That glass lets a lot through, but obscures a lot too. What it shows is a flat image and the illusion of depth, something open to interpretation. What it hides is the true nature of that depth – the person that casts the image. Seeing Lecretia over FaceTime from Canada, I didn’t want to see any change. I saw what I wanted to see. When I got home, the change in Lecretia’s condition was impossible to ignore.

There’s a pane of glass right now between you and me – and that acts as a form of separation too. It’s easy to close the window, to click the next link, to dispel the image. To think you understand and then forget all about it. I wonder how many people who read the articles about my wife and question Lecretia’s motives on some intellectual or theoretical basis would revise their view if they could step through the frame and meet her and see her in person? Or meet or see someone in similar circumstances?

To me only someone completely detached from the reality of Lecretia’s situation could expect or want her to suffer needlessly and against her will. I want to reach through the glass and find empathy with those people: to help them see that behind it there’s a real woman here with me, with her own hopes, dreams and disappointments. And that she has a big heart. I hope this blog helps.

On Suicide

Lecretia @ Mendoza, ArgentinaOne of the most saddening things I have to read or hear are comments by people who suggest that if Lecretia wants to die so much, why doesn’t she just commit suicide? And worse, that she’s a coward for not doing so.

There are so many things wrong with that line of thinking it’s hard to know where to begin.

Lecretia does not want to die. She never has. She is not and has never been suicidal. She loves being alive and she loves her family and she wants to maximise her time with them as much as is possible.

Committing suicide would rob my beautiful and treasured wife of the quantum of life that she believes is still worth living.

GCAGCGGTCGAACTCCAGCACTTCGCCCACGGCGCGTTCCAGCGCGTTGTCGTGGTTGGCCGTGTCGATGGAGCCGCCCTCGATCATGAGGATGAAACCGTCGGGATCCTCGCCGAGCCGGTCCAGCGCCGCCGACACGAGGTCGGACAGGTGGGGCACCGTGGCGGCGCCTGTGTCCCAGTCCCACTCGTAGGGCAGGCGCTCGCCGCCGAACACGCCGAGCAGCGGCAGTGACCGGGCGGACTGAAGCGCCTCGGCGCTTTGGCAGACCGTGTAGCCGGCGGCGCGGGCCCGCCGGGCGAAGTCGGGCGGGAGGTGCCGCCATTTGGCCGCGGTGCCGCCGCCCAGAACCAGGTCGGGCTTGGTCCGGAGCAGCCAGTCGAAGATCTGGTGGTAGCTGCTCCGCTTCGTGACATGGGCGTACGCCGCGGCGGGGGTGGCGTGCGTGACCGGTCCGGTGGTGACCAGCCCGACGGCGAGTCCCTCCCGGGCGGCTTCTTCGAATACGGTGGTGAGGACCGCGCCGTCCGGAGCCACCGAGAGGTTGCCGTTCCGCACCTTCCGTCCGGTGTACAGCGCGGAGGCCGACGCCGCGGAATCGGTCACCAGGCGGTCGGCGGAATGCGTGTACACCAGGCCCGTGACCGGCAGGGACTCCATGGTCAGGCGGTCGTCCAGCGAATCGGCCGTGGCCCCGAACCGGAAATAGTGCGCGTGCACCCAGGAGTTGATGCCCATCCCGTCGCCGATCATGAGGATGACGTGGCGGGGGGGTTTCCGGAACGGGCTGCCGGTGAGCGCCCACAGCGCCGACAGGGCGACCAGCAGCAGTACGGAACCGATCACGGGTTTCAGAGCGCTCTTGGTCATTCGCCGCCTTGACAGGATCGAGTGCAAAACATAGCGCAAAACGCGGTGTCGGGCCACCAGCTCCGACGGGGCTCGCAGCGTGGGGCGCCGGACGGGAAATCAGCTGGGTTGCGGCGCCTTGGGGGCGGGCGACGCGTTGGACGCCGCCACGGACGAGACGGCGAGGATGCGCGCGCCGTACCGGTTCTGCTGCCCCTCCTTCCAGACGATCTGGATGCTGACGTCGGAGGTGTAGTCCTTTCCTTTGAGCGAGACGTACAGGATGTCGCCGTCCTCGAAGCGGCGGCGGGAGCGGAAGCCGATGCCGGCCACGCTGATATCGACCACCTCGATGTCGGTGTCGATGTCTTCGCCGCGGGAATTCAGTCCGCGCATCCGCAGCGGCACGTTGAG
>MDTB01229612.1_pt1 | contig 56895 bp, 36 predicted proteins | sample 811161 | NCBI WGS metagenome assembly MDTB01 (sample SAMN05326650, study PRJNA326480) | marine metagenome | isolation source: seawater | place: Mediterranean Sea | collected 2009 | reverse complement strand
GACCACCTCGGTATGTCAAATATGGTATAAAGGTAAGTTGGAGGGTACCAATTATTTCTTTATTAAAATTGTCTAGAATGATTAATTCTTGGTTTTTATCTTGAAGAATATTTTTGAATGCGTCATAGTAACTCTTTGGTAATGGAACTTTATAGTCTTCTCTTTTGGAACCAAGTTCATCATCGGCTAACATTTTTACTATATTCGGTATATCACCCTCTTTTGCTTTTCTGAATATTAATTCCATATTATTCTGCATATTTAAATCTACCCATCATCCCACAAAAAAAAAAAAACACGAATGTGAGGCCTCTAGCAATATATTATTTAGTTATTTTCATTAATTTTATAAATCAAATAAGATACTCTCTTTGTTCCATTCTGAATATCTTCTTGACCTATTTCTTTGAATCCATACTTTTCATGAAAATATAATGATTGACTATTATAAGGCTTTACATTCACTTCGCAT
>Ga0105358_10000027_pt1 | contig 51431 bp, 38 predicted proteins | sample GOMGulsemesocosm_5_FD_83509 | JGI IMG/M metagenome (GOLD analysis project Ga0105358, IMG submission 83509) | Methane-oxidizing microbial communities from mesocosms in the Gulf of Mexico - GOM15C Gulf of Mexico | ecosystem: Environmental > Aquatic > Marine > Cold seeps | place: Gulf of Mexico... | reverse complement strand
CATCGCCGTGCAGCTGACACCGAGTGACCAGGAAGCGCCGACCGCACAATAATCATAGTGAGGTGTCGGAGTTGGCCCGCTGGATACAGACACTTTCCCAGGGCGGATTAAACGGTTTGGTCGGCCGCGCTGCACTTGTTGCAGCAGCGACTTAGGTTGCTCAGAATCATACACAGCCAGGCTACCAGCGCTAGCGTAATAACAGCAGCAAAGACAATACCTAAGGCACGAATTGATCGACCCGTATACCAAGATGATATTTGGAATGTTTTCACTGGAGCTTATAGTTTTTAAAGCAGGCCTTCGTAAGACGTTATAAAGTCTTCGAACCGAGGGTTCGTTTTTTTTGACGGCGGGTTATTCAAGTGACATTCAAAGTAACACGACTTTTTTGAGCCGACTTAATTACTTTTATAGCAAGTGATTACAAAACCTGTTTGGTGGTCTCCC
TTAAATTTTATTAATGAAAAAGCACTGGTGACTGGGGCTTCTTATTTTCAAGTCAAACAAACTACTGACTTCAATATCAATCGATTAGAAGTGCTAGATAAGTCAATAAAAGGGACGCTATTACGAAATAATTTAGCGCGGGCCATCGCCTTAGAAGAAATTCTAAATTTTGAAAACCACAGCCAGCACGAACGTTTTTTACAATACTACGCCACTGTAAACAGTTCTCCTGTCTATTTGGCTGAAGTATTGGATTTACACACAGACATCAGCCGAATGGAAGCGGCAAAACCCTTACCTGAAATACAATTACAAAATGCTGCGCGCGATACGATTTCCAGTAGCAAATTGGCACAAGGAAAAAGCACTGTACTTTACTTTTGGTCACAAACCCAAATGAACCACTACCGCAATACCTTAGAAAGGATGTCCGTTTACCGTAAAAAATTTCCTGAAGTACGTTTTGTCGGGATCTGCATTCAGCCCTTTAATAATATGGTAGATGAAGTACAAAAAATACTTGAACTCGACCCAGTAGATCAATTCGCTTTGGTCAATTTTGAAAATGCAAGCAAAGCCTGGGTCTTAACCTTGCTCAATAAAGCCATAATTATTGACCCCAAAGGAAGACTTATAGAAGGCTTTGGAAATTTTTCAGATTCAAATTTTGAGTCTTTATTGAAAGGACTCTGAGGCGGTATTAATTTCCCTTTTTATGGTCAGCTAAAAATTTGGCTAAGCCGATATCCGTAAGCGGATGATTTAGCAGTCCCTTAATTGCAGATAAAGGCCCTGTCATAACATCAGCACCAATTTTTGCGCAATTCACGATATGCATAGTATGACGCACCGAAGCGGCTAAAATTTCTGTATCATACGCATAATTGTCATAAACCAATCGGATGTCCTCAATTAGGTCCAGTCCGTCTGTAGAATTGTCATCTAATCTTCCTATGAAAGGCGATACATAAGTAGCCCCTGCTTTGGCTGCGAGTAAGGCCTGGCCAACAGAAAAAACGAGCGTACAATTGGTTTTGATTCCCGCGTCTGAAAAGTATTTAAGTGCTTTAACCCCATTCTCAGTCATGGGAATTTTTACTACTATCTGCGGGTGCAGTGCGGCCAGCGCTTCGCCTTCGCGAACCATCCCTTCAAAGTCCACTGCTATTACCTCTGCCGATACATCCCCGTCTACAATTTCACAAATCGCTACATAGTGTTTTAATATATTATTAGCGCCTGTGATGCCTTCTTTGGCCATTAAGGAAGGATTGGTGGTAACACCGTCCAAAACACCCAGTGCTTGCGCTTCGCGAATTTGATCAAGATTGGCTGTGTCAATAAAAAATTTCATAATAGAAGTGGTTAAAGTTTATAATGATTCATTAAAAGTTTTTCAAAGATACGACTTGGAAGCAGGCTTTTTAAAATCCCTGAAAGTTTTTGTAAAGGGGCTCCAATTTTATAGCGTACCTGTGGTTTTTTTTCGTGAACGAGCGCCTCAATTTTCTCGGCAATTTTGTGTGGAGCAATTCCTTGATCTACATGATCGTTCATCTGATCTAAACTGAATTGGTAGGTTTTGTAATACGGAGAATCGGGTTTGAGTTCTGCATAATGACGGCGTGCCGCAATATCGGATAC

If Lecretia were to commit suicide, she would need to do it alone, as anyone else present would risk a criminal conviction. She is not as strong as she once was, so her options would be limited, and she would need to do it very soon, because soon she will not have the strength to commit the act herself. The act would be extremely traumatic for her and her family, whom she loves, and if she was unsuccessful she would only manage to increase her pain and suffering further. It’s not an option. How anyone can suggest that Lecretia find a quiet spot and hasten a lonely, dangerous death is incomprehensible to me. The suggestion seems to come from a place of pure cruelty and malice.

What Lecretia faces are the horns of a dilemma: kill herself now and rob herself, me and her family of precious moments together, or risk waiting until death takes her, which could be weeks or months of needless, potentially agonising suffering. Palliative care cannot reverse the symptoms of Lecretia’s cancer. They can only numb Lecretia to the point where she is unaware of them, sustaining her existence, but not her quality of life.

Lecretia has decided that although she does not want to die, more than that she does not want a life of no quality. As the arbiter of her own life it is for her to decide what a life of quality is: not me, not the doctor, and not people with their own agendas about what life means and who it belongs to.

To subject Lecretia to a life without quality seems unjustifiably cruel to us too. It’s between these two cruelties that my wife is seeking a compassionate path through the courts. She doesn’t have any other option.

Home for Easter

Lecretia & Matt in Bariloche

Lecretia & Matt in Bariloche, Argentina, 2013

Travel is a lot harder than it used to be. Between 2013 and 2014, Lecretia, despite her various cancer treatments, was able to travel to some fairly exotic locales with me – in particular Morocco, Bermuda, USA and Argentina. That’s not to say getting around was ever simple – Lecretia has a lack of movement on her left side which makes walking more difficult than it should be – but in recent weeks that creeping paralysis has become more pronounced.  Where once she could lift herself out of a chair, or a car seat, or climb a set of stairs, she now needs assistance for all those things.